Small Man Big Horse

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Re: Films you truly consider 'so bad they're good'
« Reply #9 on: December 12, 2020, 08:42:19 AM »
Santa Claws (2014) - Recommended by The Mollusc in another thread, after Santa Claus falls off the roof and is knocked unconscious it's up to three sassy talking kittens to save the day and deliver the presents across the world. The majority of the film is footage of incredibly cute kittens fucking about, the cgi is appalling, the dialogue often plain weird, and there's a subplot with a next door neighbour who I'm pretty sure in real life is a serial killer as his eyes are so cold and dead. Santa's also a surly bastard, the reindeers for some reason sound like stoned surfer dudes, and the whole thing is completely idiotic, but I can't say I didn't enjoy pretty much every minute of it.

bigfatheart

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Re: Films you truly consider 'so bad they're good'
« Reply #10 on: December 12, 2020, 09:48:22 AM »
A Talking Cat!?! (2013) - family film directed by David DeCoteau, a director better known for his '1313' series of horror/gay softcore films. Like many directors, he has a stable of recurring actors, which in this case means every young, male actor is a cute twink. This aesthetic stretches to the sets - the houses used just look porny, somehow. It's also horrendously, painfully padded - if a character has to walk from their kitchen to their bathroom for the next scene, we will follow them the whole way just to eat up a bit of time.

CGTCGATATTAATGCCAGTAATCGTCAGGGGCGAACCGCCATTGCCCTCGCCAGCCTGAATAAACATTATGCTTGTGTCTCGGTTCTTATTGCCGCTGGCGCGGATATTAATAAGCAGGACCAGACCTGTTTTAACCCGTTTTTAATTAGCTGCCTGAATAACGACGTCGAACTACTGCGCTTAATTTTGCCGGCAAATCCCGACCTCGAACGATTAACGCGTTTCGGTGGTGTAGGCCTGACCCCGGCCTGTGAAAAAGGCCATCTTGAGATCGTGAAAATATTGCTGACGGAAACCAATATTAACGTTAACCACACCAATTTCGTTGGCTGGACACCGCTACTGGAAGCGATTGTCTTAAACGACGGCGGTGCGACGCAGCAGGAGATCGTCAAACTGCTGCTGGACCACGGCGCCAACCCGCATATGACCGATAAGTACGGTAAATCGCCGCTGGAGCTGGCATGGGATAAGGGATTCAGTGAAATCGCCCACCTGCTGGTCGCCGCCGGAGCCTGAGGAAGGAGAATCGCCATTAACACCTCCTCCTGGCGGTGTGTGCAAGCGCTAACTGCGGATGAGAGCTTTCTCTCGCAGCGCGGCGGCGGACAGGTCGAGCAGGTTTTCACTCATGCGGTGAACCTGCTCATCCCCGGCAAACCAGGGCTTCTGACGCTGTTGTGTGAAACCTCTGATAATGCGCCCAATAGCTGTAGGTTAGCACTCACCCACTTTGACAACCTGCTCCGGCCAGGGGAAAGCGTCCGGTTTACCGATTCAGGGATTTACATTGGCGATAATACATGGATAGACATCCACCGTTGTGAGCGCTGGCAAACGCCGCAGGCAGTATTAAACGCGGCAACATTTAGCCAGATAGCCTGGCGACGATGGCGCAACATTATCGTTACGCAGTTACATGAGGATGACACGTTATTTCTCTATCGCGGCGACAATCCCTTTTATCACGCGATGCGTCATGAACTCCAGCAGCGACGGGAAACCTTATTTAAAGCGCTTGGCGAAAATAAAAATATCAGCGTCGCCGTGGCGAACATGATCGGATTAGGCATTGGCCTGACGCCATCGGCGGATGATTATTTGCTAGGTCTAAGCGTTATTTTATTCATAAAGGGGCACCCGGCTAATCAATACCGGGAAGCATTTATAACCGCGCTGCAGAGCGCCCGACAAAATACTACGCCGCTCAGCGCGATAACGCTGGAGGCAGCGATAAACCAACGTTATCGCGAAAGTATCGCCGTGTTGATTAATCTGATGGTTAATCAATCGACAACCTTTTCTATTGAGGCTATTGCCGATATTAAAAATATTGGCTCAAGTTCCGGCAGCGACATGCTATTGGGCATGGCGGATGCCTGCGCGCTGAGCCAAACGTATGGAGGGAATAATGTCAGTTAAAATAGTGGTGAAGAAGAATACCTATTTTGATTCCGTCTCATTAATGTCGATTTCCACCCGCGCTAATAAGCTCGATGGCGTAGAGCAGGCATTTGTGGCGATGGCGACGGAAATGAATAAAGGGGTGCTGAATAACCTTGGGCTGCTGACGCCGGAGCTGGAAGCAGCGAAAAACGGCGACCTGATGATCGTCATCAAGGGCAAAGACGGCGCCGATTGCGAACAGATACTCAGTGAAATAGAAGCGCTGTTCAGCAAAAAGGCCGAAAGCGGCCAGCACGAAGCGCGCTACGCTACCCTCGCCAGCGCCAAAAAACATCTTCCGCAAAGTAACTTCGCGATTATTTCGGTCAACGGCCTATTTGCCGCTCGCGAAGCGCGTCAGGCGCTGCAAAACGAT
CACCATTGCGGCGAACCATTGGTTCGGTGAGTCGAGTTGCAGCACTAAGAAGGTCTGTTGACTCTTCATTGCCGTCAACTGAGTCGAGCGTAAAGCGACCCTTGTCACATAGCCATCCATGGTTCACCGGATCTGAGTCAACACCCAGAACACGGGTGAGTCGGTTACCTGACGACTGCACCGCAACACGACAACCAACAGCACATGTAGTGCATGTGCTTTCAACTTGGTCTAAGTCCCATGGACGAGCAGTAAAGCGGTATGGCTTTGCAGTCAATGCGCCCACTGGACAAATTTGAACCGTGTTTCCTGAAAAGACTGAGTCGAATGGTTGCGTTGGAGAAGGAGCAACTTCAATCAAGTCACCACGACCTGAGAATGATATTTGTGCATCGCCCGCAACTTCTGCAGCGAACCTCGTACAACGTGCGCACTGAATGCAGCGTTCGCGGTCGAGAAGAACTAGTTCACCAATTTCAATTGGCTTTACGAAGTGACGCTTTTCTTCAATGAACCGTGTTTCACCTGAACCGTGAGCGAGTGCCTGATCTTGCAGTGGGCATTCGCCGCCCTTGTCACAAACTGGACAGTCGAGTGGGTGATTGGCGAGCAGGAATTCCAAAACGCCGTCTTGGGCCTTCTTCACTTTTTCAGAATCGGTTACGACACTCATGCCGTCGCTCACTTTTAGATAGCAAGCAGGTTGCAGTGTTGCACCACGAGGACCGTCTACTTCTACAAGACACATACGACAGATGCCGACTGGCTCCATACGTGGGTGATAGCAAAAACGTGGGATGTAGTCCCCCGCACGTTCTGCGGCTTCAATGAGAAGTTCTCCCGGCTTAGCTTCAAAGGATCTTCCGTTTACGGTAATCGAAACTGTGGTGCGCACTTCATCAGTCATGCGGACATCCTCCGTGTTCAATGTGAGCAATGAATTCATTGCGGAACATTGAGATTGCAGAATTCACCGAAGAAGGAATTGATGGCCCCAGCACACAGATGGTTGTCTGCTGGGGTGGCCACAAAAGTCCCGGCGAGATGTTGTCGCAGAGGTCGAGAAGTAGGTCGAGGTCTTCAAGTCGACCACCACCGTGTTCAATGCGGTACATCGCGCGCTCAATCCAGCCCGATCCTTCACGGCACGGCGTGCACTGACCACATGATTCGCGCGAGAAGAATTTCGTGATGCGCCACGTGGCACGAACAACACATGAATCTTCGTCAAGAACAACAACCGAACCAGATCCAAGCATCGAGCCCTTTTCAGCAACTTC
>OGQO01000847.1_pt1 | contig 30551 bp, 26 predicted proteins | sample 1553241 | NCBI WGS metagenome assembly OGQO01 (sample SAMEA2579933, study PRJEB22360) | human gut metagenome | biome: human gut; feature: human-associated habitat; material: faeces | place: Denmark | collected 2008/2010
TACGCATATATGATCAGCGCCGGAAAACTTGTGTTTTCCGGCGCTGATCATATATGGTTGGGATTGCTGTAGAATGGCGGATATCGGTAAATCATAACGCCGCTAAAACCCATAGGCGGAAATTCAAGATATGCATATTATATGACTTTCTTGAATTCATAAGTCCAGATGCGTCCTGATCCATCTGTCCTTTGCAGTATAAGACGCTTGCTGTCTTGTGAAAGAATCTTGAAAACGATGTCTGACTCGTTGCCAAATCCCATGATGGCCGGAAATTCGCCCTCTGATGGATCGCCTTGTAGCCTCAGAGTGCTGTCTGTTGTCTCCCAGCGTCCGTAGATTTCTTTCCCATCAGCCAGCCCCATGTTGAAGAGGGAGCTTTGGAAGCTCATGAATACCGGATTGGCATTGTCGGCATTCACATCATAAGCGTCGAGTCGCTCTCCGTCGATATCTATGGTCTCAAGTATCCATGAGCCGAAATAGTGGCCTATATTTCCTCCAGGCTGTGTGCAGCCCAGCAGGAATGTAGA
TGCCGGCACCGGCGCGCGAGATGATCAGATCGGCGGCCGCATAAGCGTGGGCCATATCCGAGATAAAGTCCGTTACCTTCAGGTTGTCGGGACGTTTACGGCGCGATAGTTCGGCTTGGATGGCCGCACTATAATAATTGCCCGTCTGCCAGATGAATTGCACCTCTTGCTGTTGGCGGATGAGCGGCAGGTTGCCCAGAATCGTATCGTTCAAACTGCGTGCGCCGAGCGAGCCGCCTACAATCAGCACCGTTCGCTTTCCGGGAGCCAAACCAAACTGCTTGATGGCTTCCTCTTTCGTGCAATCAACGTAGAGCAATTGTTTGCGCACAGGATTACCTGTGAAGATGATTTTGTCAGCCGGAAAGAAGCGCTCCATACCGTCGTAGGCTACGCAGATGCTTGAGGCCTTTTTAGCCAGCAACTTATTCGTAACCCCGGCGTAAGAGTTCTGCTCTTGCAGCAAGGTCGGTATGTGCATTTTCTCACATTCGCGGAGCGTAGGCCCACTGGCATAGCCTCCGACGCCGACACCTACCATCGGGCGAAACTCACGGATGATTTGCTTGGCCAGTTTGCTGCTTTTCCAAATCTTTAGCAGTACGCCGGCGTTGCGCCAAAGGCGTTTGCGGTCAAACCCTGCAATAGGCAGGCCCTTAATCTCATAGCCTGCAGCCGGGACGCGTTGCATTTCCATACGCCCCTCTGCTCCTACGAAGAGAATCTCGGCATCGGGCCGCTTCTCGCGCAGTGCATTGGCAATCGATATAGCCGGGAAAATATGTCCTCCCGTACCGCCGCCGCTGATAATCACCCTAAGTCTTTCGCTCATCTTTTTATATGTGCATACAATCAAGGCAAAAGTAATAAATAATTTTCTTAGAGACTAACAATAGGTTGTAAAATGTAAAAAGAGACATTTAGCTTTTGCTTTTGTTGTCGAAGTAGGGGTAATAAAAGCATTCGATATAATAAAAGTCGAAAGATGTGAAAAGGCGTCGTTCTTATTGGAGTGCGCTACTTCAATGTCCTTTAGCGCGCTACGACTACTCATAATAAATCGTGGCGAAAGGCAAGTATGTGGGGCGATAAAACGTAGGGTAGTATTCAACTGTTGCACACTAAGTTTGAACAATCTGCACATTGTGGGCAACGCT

The most remarkable thing about it, though, is the titular talking cat - forever staring at the omnipresent laser pointer, he's voiced by Eric Roberts, not a man you'd immediately think of when you're casting a character you'd probably describe as loveable and whimsical. In fact, he sounds like he's not touched anything but whiskey and fags for weeks, rasping away into his mobile phone in the toilet of a seedy bar, echoes and background noises and all, having somehow decided he should deliver his lines as if he's a hard-boiled detective rather than a cutesy cat, knowing full well that the film's budget won't stretch to making him do a second take.

Famous Mortimer

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Re: Films you truly consider 'so bad they're good'
« Reply #11 on: December 12, 2020, 01:41:27 PM »
Low Blow

Like if you described private eye movies to an alien, then got them drunk and asked them to write you a new one. The great Leo Fong tries to get someone out of a cult, led by Cameron Mitchell, who by this point in his career wasn't doing much (he moves a grand total of once in this). The sequel, "Blood Street", is also brilliant.

Re: Films you truly consider 'so bad they're good'
« Reply #12 on: December 12, 2020, 02:55:09 PM »